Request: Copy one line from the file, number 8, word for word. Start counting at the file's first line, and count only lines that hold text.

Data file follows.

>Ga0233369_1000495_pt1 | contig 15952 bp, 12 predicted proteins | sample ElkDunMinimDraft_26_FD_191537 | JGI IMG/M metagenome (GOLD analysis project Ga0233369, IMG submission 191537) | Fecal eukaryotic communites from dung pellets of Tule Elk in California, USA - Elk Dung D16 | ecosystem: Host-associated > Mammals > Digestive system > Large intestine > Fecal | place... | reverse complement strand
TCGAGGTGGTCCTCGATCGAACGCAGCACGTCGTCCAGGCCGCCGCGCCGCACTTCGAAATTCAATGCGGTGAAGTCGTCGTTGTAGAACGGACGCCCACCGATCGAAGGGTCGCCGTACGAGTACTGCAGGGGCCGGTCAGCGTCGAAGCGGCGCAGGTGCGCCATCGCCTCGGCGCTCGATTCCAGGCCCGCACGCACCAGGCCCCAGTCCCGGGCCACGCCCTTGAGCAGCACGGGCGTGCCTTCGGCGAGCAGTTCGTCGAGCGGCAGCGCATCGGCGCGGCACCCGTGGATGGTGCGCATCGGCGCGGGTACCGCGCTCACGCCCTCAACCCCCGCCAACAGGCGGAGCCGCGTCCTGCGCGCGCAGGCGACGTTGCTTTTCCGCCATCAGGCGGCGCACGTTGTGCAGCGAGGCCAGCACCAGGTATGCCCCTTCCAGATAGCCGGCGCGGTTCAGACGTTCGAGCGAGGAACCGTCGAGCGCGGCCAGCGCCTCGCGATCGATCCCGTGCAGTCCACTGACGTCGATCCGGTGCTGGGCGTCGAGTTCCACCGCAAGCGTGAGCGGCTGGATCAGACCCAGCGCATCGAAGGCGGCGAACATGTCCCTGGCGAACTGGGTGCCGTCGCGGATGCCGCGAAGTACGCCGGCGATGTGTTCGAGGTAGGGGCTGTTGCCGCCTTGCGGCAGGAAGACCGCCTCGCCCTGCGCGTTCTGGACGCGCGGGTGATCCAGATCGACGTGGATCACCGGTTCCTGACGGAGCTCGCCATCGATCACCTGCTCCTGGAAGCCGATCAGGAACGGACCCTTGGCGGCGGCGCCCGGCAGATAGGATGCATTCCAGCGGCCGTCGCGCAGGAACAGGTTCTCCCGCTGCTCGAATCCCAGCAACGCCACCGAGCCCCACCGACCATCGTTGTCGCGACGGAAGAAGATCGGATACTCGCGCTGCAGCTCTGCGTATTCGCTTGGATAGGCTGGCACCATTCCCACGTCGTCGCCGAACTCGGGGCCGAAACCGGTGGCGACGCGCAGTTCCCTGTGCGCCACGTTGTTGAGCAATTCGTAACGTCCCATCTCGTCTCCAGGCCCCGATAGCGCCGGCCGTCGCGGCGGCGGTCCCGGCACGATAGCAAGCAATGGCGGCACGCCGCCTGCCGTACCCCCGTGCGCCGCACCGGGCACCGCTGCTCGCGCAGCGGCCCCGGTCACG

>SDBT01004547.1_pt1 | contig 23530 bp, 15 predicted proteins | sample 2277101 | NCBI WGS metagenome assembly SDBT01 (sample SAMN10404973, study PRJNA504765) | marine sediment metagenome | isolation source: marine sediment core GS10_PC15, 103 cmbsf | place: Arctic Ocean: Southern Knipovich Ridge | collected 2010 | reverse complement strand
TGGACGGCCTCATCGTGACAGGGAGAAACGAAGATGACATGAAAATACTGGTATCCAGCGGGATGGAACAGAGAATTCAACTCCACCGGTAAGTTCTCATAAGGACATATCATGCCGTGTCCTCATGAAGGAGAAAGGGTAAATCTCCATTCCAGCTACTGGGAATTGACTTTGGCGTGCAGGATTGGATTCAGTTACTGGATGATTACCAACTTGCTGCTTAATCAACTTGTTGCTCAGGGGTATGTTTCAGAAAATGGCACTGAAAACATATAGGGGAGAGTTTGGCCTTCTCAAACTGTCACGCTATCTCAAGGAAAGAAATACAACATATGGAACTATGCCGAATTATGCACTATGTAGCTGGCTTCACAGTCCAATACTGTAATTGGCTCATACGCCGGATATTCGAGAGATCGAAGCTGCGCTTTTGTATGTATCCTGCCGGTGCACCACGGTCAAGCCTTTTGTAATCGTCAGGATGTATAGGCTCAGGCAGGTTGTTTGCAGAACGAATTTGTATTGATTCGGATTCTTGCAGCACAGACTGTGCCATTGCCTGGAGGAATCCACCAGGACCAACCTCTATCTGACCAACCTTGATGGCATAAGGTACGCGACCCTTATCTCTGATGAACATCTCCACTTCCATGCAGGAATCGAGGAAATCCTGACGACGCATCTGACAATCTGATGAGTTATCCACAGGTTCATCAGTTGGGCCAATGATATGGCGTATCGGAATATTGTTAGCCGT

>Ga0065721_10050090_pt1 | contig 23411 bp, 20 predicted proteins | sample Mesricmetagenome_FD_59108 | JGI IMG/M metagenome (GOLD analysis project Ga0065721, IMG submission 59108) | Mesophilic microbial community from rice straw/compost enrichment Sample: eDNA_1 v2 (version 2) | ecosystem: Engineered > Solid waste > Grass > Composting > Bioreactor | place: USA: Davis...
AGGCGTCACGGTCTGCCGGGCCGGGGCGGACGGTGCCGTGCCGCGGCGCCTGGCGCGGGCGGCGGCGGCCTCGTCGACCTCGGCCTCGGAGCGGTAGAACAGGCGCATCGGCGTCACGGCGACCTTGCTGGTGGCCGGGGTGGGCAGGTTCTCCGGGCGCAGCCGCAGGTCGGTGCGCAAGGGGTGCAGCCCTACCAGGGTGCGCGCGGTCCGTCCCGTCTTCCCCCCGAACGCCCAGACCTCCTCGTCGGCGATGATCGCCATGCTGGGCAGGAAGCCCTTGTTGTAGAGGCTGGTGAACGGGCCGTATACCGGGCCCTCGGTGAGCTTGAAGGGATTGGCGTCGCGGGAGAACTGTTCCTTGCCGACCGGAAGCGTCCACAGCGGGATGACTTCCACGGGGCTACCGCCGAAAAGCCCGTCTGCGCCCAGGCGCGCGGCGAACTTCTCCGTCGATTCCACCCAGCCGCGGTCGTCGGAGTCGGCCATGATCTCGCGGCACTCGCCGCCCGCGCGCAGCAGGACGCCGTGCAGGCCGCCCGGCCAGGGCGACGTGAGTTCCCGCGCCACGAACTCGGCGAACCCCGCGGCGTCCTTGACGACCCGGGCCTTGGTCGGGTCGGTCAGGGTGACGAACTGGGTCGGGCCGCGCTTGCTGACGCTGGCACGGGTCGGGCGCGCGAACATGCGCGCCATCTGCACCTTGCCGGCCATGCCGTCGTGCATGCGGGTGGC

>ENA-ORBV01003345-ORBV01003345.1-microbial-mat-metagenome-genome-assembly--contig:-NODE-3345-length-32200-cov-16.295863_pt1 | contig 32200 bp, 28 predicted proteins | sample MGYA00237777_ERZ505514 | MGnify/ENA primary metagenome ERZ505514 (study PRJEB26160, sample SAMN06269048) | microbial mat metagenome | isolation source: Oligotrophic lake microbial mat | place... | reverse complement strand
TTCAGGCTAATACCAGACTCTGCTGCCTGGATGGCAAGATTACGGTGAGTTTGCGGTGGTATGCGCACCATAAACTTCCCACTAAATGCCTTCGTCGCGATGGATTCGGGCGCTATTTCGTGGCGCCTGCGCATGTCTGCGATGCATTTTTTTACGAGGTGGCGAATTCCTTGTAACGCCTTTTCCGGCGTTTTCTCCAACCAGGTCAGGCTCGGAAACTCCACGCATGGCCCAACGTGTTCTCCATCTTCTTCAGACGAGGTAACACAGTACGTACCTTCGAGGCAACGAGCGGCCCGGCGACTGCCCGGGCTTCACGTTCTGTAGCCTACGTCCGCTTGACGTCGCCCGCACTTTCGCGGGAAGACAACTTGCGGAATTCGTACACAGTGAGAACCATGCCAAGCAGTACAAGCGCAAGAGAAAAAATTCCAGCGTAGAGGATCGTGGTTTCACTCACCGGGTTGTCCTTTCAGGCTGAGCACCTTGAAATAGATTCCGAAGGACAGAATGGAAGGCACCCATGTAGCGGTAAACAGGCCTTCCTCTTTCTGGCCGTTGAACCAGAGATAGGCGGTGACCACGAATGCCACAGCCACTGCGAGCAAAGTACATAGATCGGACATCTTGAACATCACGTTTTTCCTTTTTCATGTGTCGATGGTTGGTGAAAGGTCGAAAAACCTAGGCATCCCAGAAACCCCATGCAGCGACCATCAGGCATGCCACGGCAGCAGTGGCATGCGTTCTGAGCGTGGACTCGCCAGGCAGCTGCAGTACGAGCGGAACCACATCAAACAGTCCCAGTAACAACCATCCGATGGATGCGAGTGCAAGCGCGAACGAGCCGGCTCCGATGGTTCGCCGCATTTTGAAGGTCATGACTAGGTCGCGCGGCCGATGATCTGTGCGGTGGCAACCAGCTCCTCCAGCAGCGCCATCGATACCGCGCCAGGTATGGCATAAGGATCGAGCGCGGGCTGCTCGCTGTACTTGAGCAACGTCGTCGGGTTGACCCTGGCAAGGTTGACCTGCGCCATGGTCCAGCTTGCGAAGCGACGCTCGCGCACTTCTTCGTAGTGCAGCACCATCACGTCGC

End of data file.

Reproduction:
TTCAGGCTAATACCAGACTCTGCTGCCTGGATGGCAAGATTACGGTGAGTTTGCGGTGGTATGCGCACCATAAACTTCCCACTAAATGCCTTCGTCGCGATGGATTCGGGCGCTATTTCGTGGCGCCTGCGCATGTCTGCGATGCATTTTTTTACGAGGTGGCGAATTCCTTGTAACGCCTTTTCCGGCGTTTTCTCCAACCAGGTCAGGCTCGGAAACTCCACGCATGGCCCAACGTGTTCTCCATCTTCTTCAGACGAGGTAACACAGTACGTACCTTCGAGGCAACGAGCGGCCCGGCGACTGCCCGGGCTTCACGTTCTGTAGCCTACGTCCGCTTGACGTCGCCCGCACTTTCGCGGGAAGACAACTTGCGGAATTCGTACACAGTGAGAACCATGCCAAGCAGTACAAGCGCAAGAGAAAAAATTCCAGCGTAGAGGATCGTGGTTTCACTCACCGGGTTGTCCTTTCAGGCTGAGCACCTTGAAATAGATTCCGAAGGACAGAATGGAAGGCACCCATGTAGCGGTAAACAGGCCTTCCTCTTTCTGGCCGTTGAACCAGAGATAGGCGGTGACCACGAATGCCACAGCCACTGCGAGCAAAGTACATAGATCGGACATCTTGAACATCACGTTTTTCCTTTTTCATGTGTCGATGGTTGGTGAAAGGTCGAAAAACCTAGGCATCCCAGAAACCCCATGCAGCGACCATCAGGCATGCCACGGCAGCAGTGGCATGCGTTCTGAGCGTGGACTCGCCAGGCAGCTGCAGTACGAGCGGAACCACATCAAACAGTCCCAGTAACAACCATCCGATGGATGCGAGTGCAAGCGCGAACGAGCCGGCTCCGATGGTTCGCCGCATTTTGAAGGTCATGACTAGGTCGCGCGGCCGATGATCTGTGCGGTGGCAACCAGCTCCTCCAGCAGCGCCATCGATACCGCGCCAGGTATGGCATAAGGATCGAGCGCGGGCTGCTCGCTGTACTTGAGCAACGTCGTCGGGTTGACCCTGGCAAGGTTGACCTGCGCCATGGTCCAGCTTGCGAAGCGACGCTCGCGCACTTCTTCGTAGTGCAGCACCATCACGTCGC